Too often, candidates who were not selected for promotion or a new assignment receive little or no feedback about how well they performed in the assessment. Deficiencies that were identified in the process and ways the candidate can improve must be addressed. Using assessment center information as a developmental tool for all candidates will not only enhance the quality of the process but will better prepare individual officers to occupy management positions in the future. Employee deficiencies identified through the assessment center process can become the basis for in-service training programs designed to enhance employee's knowledge, skills, and abilities at various levels in the organization.

Police agencies that do not include assessment centers in their selection process should become familiar with the research and consider incorporating it along with traditional selection techniques. The benefits previously discussed should at least be given consideration for promotions to middle management and administrative positions. Although cost is an important factor when conducting assessment centers, it should not be the only factor. The hidden costs of selecting the wrong people are potentially many times greater than the additional costs involved in implementing an assessment center program.

One of the many challenges facing law enforcement administrators in the 21st century is to identify qualified individuals for selection and promotion. Traditional methods such as written exams, credit for seniority, and a candidates past performance, still provide important information that should be part of the overall process. The assessment center provides yet another tool that administrators can use to differentiate between candidates by simulating real duties and responsibilities of a particular job and evaluating how well candidates perform in those scenarios. ■

1 George Thorton and David Morris, "The Application of Assessment Center Technology to the Evaluation of Personnel Records," Public Personnel Management 30 (2001): 55-66.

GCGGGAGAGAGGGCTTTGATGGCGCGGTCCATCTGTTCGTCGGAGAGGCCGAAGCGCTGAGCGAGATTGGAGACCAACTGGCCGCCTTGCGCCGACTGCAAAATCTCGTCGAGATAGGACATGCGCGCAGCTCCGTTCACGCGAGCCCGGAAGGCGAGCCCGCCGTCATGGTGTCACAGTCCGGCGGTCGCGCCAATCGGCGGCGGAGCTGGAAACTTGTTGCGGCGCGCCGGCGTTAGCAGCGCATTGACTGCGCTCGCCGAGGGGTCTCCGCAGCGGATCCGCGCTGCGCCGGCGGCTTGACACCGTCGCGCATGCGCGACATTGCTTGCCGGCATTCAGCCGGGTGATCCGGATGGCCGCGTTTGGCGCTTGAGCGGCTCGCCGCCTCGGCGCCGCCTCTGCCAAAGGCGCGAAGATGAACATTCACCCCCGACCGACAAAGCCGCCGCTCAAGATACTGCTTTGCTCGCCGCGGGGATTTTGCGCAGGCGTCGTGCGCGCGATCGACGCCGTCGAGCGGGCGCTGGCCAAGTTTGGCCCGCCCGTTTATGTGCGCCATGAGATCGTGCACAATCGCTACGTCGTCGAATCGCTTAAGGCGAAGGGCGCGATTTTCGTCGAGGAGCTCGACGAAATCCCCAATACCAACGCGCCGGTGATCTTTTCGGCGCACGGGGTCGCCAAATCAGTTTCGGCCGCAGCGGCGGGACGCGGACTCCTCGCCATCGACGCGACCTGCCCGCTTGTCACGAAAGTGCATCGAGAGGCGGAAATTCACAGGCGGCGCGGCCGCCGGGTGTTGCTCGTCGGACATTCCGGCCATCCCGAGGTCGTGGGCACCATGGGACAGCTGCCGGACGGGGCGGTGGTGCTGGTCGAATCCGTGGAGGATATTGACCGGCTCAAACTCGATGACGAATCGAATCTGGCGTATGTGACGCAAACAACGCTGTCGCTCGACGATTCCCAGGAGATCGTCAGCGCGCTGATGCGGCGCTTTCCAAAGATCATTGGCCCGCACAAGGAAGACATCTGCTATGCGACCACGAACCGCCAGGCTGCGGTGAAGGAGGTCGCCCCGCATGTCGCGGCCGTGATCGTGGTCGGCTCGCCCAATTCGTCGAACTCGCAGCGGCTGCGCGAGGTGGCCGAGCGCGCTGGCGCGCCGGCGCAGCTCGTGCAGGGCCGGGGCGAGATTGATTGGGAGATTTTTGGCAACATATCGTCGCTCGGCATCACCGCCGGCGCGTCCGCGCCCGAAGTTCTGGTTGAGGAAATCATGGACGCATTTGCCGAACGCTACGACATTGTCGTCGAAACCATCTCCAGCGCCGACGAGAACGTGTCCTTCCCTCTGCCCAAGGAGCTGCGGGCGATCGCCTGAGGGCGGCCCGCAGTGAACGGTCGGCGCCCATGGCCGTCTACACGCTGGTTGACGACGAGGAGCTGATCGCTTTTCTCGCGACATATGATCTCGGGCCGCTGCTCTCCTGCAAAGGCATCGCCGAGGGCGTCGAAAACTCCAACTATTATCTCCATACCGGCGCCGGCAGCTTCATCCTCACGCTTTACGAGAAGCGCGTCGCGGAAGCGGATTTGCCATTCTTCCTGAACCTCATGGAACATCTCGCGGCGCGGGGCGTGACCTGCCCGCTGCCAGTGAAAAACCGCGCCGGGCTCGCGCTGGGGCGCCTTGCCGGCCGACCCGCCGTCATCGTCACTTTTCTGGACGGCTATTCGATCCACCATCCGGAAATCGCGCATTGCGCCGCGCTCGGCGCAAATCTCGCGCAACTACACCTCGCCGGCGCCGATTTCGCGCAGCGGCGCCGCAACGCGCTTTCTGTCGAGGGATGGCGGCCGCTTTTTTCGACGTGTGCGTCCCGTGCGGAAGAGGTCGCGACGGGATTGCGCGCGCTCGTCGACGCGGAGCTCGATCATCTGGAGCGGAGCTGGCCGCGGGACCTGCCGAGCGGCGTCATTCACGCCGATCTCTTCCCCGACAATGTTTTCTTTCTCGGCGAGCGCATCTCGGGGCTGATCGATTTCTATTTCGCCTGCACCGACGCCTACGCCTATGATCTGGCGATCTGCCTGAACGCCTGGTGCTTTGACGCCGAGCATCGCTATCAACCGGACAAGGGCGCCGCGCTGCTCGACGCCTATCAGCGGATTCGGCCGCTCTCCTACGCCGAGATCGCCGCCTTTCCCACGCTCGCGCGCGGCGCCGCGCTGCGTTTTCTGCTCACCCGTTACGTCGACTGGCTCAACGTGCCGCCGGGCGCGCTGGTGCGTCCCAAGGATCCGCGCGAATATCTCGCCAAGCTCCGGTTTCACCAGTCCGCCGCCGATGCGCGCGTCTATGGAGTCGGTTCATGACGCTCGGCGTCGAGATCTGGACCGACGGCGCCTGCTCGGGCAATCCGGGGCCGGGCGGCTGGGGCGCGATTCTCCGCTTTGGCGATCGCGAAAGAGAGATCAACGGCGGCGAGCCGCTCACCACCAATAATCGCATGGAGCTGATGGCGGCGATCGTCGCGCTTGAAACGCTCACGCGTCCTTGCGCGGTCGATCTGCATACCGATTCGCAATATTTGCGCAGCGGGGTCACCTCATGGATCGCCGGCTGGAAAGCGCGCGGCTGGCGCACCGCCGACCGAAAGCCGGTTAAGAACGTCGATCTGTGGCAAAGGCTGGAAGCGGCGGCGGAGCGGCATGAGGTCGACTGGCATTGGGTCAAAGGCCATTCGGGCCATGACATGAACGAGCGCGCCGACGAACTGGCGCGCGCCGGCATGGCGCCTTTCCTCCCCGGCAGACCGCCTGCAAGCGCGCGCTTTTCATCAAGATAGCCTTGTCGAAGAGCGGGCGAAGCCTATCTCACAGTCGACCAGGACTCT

2 K. R. Murphy and J. N. Cleveland, Understanding Performance Appraisal (Thousand Oaks, California: Sage, 1995).
3 Joyce D. Ross, "Determination of the Predictive Validity of the Assessment Center Approach to Selecting Police Managers," Journal of Criminal Justice 8 (1980): 89-96.
4 U.S. Department of Justice, Law Enforcement Assistance Administration, National Institute of Law Enforcement and Criminal Justice, Police Selection and Career Assessment, by Marvin D. Dunnette and Stephen J. Motowildo (Washington, D.C.: U.S. Government Printing Office, 1976).
5 Robert Gatewood and Hubert S. Field, Human Resource Selection, 2nd ed. (Chicago: Dryden, 1990).
6 Robert B. Mills, Robert J. McDevitt, and Sandra Tonkin, "Situational Tests in Metropolitan Police Recruit Selection," Journal of Criminal Law, Criminology, and Police Science 57 (1966): 99-106.
7 Ronald G. Lynch, The Police Manager: Professional Leadership Skills, 3rd ed. (New York: Random House, 1986).
8 Gary F. Coulton and Hubert S. Field, "Using Assessment Centers in Selecting Entry-Level Police Officers: Extravagance or Justified Expense?" Public Personnel Management 24 (1995): 223-254.
9 Philip Lowry, "A Survey of the Assessment Center Process in the Public Sector," Public Personnel Management 25 (1996): 307-321.



From The Police Chief, vol. 73, no. 8, August 2006. Copyright held by the International Association of Chiefs of Police, 515 North Washington Street, Alexandria, VA 22314 USA.